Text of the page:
The gunmen who killed my father, my wife, my son and several squatters of Pakam were hunting me because I knew of their evil deeds. I escaped by walking a long distance to avoid all the police check-points at Nangrong, Chokechai and pakthongchai. In Bangkok, I was too old to be trained as a boxer, and too illiterate to be anything but a coolie. I got a job carrying sacks of rice at a large silo on the outskirts of Bangkok, and there I got mixed up with some dubious characters. One of them was a hired gunman in hiding after having done his job. I never found out whom he had killed, but he boasted a little about a contract he took to shoot a business tycoon who had survived several attempts by other hired murderers.

Being also from Esarn, he took to me as if we were brothers. One day he showed me his pistol, the tool of his trade. When I held it in my hand, I trembled; the deadly weapon became heavier and heavier and I had to hand it back to its owner. Later I asked him to let me hold it once more; my heart beat fast then as I aimed it at some imaginary figures I wanted to kill to avenge my family. To gain his trust, I told him my life story and then asked him to train me as a gunman for hire, a killer. 

In a span of five years I shot thirty men, and in the trade I became known as Muepuen Samsip Sop (the thirty corpse gunman). As a result, I could command a higher price per head. But among the gunmen I was still classed as low grade because I lacked finesse and certain techniques of following and shooting. They said I rushed in, eager to pull the trigger. True enough, I did not care for finesse and the risk of being seen, having witnesses or leaving traces behind. The main thing was I wanted to kill though I did not know whether the targets were good or bad, honest or greedy. I hoped that some of them might be among those who were responsible for destroying rice fields and rivers with waste from factories and salt farms and for the eviction of poor people from their homes, and who had a role in logging and destroying the forests and national parks.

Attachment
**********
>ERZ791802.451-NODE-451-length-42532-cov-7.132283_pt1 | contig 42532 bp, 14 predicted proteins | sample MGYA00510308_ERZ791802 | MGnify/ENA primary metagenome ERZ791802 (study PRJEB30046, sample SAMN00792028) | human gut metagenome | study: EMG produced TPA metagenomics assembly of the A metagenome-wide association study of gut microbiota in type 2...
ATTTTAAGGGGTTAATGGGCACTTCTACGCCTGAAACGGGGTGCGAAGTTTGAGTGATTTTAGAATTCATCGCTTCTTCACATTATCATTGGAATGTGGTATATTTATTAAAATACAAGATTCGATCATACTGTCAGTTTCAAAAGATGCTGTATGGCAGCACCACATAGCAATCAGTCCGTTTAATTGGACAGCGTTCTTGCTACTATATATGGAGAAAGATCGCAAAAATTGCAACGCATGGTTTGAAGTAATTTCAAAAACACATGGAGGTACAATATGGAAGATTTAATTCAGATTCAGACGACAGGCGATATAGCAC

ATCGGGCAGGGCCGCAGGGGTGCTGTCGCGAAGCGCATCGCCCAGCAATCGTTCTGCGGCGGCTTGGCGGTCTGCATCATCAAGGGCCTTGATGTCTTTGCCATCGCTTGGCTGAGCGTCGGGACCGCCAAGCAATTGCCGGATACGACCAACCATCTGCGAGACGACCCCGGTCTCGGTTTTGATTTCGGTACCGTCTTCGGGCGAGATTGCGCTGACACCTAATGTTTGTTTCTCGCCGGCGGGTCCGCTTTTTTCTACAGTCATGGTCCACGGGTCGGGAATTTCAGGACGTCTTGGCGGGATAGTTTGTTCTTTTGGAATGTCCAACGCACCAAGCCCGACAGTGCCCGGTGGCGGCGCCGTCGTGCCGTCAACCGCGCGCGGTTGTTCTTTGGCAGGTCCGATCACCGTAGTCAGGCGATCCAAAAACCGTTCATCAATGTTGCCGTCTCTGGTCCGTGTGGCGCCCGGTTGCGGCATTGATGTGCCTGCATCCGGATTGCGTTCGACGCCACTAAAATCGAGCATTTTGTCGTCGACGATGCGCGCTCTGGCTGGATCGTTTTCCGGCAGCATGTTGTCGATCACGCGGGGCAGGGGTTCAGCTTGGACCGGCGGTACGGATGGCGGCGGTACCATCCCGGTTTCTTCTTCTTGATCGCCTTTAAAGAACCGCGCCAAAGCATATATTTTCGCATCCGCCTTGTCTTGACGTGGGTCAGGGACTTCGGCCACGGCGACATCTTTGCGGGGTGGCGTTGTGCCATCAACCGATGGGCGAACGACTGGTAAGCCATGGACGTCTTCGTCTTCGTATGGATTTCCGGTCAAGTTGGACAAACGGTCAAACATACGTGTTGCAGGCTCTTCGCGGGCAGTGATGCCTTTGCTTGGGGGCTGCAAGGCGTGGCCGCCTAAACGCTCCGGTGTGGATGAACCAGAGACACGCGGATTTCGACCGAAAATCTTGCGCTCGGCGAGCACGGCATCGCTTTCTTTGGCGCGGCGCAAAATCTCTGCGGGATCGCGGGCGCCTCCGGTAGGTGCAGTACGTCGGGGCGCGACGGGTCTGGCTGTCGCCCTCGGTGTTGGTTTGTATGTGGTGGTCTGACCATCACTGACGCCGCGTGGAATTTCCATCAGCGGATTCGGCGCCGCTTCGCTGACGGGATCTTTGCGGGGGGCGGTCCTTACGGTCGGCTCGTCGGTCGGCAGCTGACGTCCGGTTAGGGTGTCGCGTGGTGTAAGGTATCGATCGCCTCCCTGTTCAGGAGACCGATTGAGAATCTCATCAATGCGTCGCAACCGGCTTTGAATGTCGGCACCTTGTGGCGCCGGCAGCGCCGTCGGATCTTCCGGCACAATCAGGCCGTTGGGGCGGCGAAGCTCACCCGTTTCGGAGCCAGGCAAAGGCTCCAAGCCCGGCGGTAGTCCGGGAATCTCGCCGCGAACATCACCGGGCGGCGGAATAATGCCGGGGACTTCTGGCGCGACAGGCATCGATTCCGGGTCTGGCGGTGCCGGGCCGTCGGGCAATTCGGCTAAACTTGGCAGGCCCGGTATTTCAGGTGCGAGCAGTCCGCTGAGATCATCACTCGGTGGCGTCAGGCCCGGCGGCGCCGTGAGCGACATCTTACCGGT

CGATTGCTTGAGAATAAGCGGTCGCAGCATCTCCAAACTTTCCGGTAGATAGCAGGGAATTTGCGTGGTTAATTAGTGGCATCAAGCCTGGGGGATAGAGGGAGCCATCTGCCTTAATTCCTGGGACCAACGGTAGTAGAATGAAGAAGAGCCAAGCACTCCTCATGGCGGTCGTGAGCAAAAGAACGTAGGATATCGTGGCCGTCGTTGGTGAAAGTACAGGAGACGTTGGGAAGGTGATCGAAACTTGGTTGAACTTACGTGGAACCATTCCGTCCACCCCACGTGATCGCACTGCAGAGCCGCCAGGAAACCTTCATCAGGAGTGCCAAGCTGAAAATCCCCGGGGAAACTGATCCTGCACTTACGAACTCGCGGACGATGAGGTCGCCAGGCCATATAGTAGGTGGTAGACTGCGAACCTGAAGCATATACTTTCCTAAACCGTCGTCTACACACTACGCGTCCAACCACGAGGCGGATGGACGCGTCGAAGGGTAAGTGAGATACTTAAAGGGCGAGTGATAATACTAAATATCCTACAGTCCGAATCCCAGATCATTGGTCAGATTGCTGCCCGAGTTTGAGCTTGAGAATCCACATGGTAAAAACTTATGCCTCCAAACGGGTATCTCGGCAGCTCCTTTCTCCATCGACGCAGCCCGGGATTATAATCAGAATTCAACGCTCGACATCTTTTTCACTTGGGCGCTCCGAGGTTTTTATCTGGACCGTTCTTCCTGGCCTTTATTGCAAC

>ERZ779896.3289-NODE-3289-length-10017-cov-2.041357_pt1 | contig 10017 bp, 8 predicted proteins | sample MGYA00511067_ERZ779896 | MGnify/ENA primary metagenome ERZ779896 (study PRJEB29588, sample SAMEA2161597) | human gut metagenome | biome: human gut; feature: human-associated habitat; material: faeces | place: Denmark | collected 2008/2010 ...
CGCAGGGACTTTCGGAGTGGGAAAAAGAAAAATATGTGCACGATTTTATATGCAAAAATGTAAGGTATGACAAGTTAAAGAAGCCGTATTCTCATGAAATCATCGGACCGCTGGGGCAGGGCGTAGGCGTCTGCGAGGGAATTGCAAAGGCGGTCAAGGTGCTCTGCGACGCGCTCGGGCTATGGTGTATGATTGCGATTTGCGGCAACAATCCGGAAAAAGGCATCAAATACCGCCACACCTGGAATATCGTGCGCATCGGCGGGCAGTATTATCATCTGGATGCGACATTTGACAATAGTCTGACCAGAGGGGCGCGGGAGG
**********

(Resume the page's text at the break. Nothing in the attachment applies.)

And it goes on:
When I was hired to kill a young man in Khon Khaen, I was rather reluctant, having just killed an innocent and good man, that schoolteacher. I delayed the plan for a week because this time I wanted to know a little of the man I was to kill. At least I wanted to know his name and his profession instead of having only his photograph in my pocket. It would be easy to shoot a man of no importance, of no power or influence and wealth. I enquired quietly about him and found out that he was a student who was leading a protest against the pollution of the Pong and Chee Rivers by factories on their banks and salt farming in Mahasarakam, my old home province. Should I kill a student who was doing the very thing I should have done myself, had I only known how? The Pong River and the Chee River are two lifelines of millions of people in Esarn, but then they have been so badly polluted with waste from the factories in Khon Khaen that thousands of stinking dead fish floated from that part of the Chee in Muang Khon Khaen to Muang Ubol some 300 kilometres away. The polluted water could not be used by men or animals; and I was hired to kill that protest leader who also spearheaded the demonstration against salt farming in Mahasarakam. As a rodent, he must have known the untold damage the pollution had caused to rivers and rice fields.